In 2015, Yahoo allegedly developed a system that enables it to search all of its Yahoo Mail user accounts for information requested by the U.S. government, according to a Reuters report published on Oct. 4.
Yahoo has responded to media outlets requesting comment on the allegation with a terse one line comment: “Yahoo is a law-abiding company and complies with the laws of the United States.”
According to the report, Alex Stamos, Yahoo’s former chief information security officer, left the job in June 2015 as a result of the company’s compliance with the alleged U.S. government directive to enable email searches. Stamos had joined Yahoo in March 2014 and notably directly challenged National Security Agency Director Admiral Mike Rogers at a February 2015 event about security backdoors for U.S. intelligence agencies in consumer software and services.
When Stamos officially left Yahoo in June 2015 to join Facebook as the company’s chief security officer, eWEEK reported on the move, which at the time appeared to be just about having a greater impact.
“There is no company in the world that is better positioned [than Facebook] to tackle the challenges faced not only by today’s internet users but for the remaining two-thirds of humanity we have yet to connect,” Stamos wrote at the time.
There was no public indication in June 2015 that Stamos was in some way displeased with Yahoo’s security or management. Also of note during Stamos’ tenure at Yahoo is the recently confirmed data breach of 500 million Yahoo user accounts, which occurred in 2014.
The new revelation that Yahoo had its own system to help government requests for email scanning is somewhat different than past disclosures about U.S. government surveillance of Yahoo users. In October 2013, as part of the cache of documents leaked by NSA whistleblower Edward Snowden, were details on the Muscular program, an effort to intercept traffic from both Yahoo and Google. What happened in 2015, according to Reuters, is that a classified edict was sent to Yahoo’s legal team for Yahoo Mail account scanning.
“Based on this report, the order issued to Yahoo appears to be unprecedented and unconstitutional,” Patrick Toomey, a staff attorney with the American Civil Liberties Union (ACLU), said in a statement. “The government appears to have compelled Yahoo to conduct precisely the type of general, suspicionless search that the Fourth Amendment was intended to prohibit.”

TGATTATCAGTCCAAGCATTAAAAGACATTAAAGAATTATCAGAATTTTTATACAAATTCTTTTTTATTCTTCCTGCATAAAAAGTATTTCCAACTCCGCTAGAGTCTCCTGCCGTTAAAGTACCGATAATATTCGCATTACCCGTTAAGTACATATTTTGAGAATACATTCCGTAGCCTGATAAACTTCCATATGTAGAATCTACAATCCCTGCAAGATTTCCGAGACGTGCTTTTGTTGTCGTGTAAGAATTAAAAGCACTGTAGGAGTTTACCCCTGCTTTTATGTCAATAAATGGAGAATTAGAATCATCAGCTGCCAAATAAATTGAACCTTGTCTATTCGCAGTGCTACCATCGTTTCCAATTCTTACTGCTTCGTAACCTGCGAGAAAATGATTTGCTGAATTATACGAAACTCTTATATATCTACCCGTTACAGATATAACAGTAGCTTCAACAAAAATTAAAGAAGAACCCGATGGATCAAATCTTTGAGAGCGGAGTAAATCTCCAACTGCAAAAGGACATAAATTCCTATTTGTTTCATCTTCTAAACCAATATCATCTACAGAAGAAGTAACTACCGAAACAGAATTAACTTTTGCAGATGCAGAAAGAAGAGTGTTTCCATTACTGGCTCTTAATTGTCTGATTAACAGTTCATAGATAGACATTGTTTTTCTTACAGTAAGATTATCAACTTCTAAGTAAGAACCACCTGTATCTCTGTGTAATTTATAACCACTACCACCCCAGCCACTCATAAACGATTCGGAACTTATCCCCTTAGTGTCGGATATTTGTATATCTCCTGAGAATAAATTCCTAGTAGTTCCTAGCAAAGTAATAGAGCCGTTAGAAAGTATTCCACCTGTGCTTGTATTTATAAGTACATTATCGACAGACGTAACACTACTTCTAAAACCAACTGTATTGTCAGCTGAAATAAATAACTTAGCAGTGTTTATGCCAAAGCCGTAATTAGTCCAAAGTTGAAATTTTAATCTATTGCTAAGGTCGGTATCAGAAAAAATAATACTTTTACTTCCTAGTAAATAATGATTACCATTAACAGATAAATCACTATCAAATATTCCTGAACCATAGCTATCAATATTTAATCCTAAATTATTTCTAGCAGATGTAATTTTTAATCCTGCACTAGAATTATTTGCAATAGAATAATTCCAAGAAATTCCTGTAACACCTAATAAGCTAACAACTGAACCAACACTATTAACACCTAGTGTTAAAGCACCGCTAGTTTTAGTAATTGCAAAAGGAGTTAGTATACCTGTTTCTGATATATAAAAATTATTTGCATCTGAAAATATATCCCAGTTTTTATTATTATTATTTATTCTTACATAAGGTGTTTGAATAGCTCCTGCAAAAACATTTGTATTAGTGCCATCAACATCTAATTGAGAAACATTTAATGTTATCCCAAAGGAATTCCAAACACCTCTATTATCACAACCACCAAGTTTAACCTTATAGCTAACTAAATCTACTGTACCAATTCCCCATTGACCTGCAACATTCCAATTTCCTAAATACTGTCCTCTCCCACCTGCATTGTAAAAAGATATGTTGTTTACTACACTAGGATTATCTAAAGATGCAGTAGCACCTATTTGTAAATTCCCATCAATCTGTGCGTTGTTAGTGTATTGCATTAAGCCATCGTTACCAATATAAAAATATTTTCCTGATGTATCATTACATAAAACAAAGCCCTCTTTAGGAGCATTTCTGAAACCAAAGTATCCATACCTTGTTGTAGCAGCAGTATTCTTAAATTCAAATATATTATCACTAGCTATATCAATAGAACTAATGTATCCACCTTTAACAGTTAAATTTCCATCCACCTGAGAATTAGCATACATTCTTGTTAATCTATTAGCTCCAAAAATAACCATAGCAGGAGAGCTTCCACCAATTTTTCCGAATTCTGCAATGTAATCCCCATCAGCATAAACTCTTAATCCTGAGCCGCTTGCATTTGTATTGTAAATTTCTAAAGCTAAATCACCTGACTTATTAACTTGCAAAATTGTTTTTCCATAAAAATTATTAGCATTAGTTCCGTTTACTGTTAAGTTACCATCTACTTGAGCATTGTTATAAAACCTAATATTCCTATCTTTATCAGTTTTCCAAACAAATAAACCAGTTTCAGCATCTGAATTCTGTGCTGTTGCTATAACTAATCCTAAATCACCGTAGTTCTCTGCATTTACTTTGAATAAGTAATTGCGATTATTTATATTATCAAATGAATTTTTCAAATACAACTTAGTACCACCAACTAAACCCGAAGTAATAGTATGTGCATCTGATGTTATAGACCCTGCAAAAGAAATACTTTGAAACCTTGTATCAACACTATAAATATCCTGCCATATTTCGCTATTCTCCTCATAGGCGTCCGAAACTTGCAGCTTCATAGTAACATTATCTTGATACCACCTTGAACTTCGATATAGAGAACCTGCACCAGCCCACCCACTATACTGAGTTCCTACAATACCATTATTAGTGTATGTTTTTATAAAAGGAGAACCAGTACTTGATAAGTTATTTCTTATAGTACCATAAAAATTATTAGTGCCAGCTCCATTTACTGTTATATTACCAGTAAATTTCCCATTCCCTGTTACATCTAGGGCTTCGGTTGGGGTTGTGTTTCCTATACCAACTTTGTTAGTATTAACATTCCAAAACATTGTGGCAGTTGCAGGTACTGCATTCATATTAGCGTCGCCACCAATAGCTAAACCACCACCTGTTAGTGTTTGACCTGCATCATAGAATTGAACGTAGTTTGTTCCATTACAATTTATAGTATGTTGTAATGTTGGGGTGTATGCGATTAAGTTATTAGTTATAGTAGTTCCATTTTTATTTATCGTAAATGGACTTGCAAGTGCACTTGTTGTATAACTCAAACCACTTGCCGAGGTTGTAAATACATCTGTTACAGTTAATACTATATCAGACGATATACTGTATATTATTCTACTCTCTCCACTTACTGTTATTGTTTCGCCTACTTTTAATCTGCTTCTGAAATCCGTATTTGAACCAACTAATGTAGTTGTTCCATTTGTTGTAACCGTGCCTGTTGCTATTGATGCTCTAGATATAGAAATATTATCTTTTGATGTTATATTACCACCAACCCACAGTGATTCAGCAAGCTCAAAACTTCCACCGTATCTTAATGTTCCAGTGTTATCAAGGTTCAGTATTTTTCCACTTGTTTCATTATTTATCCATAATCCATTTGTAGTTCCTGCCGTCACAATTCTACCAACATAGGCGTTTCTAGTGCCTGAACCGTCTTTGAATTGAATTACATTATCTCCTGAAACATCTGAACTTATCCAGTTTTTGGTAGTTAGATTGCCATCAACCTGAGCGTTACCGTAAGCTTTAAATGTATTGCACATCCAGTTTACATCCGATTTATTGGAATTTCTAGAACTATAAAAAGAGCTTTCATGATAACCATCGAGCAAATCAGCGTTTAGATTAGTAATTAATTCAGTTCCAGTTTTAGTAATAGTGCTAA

The Electronic Frontier Foundation (EFF) sees some similarities between the alleged Yahoo Mail surveillance effort and one with AT&T.
“Mass surveillance of Yahoo’s emails is unconstitutional for the same reasons that it’s unconstitutional for the government to copy and search through vast amounts of communications passing through AT&T’s network as part of Upstream,” the EFF wrote in a blog post.
While Yahoo allegedly complied with a request to help U.S. intelligence agencies, other firms have had different reactions to government requests. On Oct. 4, The ACLU released documents related to a secret government subpoena for information on customer information from encrypted communication provider Open Whisper Systems. The U.S. Justice Department sent the subpoena to Open Whisper seeking information on two phone numbers. Additionally, the government placed a gag order on the request, restricting Open Whisper from revealing that it had ever been the subject of a government information request. The ACLU on behalf of Open Whisper argued against the gag order, with the government agreeing to lift the order on Oct. 4.
“This case shows that the government is hiding its requests for Americans’ records using extreme secrecy, even where it is plainly unwarranted,” Brett Max Kaufman, a staff attorney with the ACLU, said in a statement. “The First Amendment protects companies like Signal who want to communicate basic information about government requests for customer data.”
The contrast between Yahoo and Open Whisper is noteworthy as both received some form of request from the government, but they reacted in different ways. While Open Whisper complied with the government request, it did seek to be transparent with its users. The full scope and official confirmation of the Yahoo email scanning operation has yet to be publicly disclosed, and no doubt, further revelations and details will emerge in the weeks and months ahead. What is clear, though, is that further damage has likely been done to the already tarnished security reputation of Yahoo. In contrast, a small upstart like Open Whisper is growing its solid security reputation.
Sean Michael Kerner is a senior editor at eWEEK and InternetNews.com. Follow him on Twitter @TechJournalist.